But don’t be fooled, the Yamaha lineup gets its fair share of upgrades and additions this year.  The one that caught my eye first was the new FX Nytro XTX 1.75.  The Yamaha guys took the Nytro with its terrific 4Stroke motor and built a great new crossover sled.  The XTX gets the new 15 x 144 x 1.75 Camoplast Back Country track which is a terrific track for a crossover.  It handles trails very well and does a terrific job off trail.  The Yamaha engineers are driving the track with a new Single-piece extrovert driver which noticeably decreases track noise and vibration.  Along with the rest of the standard Nytro components, a new Dual-Keel ski up front along with HPG lightweight aluminum shocks combine to make the XTX a very nice dual purpose sled.  The XTX also gets the dual warmer controls, bar heaters on the left and thumb on the right.  I will admit, I’m not a fan of this as it makes it pretty tough to adjust the thumb warmer while moving.  But other Yamaha’s have had this same setup and its probably a bit simpler for some riders to have them split in to dual controls instead of the single control.

Also added to the lineup for next year is the RS Venture TF.  It’s a sort of stretched GT, 15 x 151 x 1.25 Rip Saw track.  It has all the nice things the RS Venture lineup has to offer but adds some specific items to offer better off groomed trail performance and ride.  The TF has an articulating rear suspension to keep from getting stuff when backing up in soft snow.  And that rear suspension is a stretched version of the ProComfort CK with 40mm HPG clicker.  It also gets a big storage trunk, fully adjustable back rest, hitch and dual DC outlets… and of course Electric Power Steering.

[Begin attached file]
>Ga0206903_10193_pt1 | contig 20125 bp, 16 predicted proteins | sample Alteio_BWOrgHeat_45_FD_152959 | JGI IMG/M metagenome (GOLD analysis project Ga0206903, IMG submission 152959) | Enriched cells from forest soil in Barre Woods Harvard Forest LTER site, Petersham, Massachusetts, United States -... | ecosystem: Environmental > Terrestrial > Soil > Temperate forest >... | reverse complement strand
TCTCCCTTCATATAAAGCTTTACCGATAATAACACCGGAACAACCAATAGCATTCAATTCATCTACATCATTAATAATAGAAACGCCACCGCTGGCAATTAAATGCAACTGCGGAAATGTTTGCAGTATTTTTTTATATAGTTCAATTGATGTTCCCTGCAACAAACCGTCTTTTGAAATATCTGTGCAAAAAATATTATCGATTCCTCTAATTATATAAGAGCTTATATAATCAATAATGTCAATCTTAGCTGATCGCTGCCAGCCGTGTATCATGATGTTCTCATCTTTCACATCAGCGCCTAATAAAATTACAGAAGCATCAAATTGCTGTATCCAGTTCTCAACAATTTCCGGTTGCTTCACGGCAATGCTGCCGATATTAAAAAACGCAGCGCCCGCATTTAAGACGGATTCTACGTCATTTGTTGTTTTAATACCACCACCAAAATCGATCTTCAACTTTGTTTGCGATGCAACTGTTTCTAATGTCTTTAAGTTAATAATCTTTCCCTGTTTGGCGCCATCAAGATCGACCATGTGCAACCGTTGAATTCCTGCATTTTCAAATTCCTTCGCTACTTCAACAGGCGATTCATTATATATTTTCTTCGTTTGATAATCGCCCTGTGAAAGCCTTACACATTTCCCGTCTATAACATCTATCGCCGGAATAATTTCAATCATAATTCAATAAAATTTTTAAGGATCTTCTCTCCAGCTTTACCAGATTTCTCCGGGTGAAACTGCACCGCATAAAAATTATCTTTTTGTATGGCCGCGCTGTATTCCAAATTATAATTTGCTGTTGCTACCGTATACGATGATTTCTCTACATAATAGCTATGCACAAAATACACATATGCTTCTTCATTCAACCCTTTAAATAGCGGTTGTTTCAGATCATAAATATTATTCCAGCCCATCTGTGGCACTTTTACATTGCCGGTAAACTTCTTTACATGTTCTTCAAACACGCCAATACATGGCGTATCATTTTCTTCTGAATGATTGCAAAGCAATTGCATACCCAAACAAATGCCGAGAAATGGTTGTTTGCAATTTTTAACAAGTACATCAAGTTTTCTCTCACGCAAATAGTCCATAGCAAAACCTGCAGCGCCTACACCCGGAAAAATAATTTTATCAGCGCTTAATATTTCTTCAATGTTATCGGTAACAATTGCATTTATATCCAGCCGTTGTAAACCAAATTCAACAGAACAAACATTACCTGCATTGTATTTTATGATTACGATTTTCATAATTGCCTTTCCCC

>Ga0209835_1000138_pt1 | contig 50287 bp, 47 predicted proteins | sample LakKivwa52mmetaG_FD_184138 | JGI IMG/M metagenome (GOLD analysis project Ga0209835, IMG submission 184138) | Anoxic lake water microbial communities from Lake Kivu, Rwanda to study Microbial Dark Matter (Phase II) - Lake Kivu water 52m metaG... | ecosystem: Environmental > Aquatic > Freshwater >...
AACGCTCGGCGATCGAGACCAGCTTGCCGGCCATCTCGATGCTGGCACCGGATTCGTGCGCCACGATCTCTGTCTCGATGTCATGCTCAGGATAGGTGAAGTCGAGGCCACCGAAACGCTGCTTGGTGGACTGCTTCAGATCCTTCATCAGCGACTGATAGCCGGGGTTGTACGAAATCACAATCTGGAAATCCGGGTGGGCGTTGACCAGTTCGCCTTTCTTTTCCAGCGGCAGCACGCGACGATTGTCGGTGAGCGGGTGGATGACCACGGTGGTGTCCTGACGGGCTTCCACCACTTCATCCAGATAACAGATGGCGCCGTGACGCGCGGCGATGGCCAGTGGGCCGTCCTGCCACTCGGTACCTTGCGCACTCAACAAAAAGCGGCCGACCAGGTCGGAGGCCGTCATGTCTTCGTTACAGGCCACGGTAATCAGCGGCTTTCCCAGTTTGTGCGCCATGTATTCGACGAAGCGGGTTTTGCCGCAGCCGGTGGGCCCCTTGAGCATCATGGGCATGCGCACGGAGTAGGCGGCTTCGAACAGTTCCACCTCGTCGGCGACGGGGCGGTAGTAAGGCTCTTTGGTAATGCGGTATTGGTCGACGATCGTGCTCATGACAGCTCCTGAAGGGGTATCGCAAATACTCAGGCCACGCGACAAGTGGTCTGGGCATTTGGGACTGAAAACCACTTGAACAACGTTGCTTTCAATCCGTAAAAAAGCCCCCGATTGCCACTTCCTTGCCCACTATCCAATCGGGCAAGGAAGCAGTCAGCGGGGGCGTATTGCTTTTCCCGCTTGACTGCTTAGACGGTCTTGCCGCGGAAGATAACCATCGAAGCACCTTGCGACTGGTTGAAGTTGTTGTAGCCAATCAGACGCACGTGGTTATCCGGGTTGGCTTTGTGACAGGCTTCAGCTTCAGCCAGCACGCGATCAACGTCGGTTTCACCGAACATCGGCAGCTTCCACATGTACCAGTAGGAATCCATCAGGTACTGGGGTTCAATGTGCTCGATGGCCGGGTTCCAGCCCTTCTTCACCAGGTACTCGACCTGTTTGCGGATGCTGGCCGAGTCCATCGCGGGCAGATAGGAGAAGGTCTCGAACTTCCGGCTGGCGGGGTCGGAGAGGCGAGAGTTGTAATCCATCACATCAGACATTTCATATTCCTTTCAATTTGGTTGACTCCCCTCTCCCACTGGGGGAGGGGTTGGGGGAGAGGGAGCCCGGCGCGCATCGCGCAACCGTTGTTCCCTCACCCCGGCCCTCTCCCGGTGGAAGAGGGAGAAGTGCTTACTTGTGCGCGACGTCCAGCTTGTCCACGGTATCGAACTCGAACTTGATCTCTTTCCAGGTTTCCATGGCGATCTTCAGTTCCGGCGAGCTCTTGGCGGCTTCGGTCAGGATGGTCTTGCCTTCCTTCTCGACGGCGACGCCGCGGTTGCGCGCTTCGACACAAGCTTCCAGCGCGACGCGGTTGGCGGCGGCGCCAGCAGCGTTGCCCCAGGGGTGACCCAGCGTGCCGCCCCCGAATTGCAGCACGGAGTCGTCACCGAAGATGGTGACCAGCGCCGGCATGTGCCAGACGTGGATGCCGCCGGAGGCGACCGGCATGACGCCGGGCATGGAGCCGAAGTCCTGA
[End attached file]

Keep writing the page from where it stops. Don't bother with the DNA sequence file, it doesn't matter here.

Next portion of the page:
The standard Venture line gets the new Venture MP which is a lighter weight multi-purpose (MP) sled.  The MP rides on wide utility skis and a 16 x144 x 1.25 Rip Saw track.  Giving it both good on trail performance but also good off trail, utility performance.  It’s a very comfortable 2 up sled on the lower end of price that has great features.  It has electronic push button reverse which I found to be a very nice, simple feature.

Finally, what some people might not think is a big deal… especially if they don’t have kids, is Yamaha’s new SRX 120.  If you are like me, with kids at home that always want to go riding, and you are a Yamaha rider you have been wanting a youth model for quite some time.  I’ve even seen guys buy one of the other OEM’s 120s and paint them to match their Yamahas.  Well no more.  For 2013 the SRX 120 is here for your younger riders.  Featuring a 123cc Yamaha engine, tether, governed top speed at 8 mph, working lights and styling to match dad’s big sled, I am super pleased to see this available.

Polaris

The Retro craze has hit the snowmobile world full on over the past couple of years.  And Polaris has taken it up a couple of notches by bring back the iconic Indy brand for this year.  The tech presentation in the Polaris trailer started off with a video they put together about the Indy.  For me, who has been riding for longer than I sometimes care to admit, seeing the footage of Indys from the 80s and 90s was really fun.  And then Polaris rolled out the new Indy.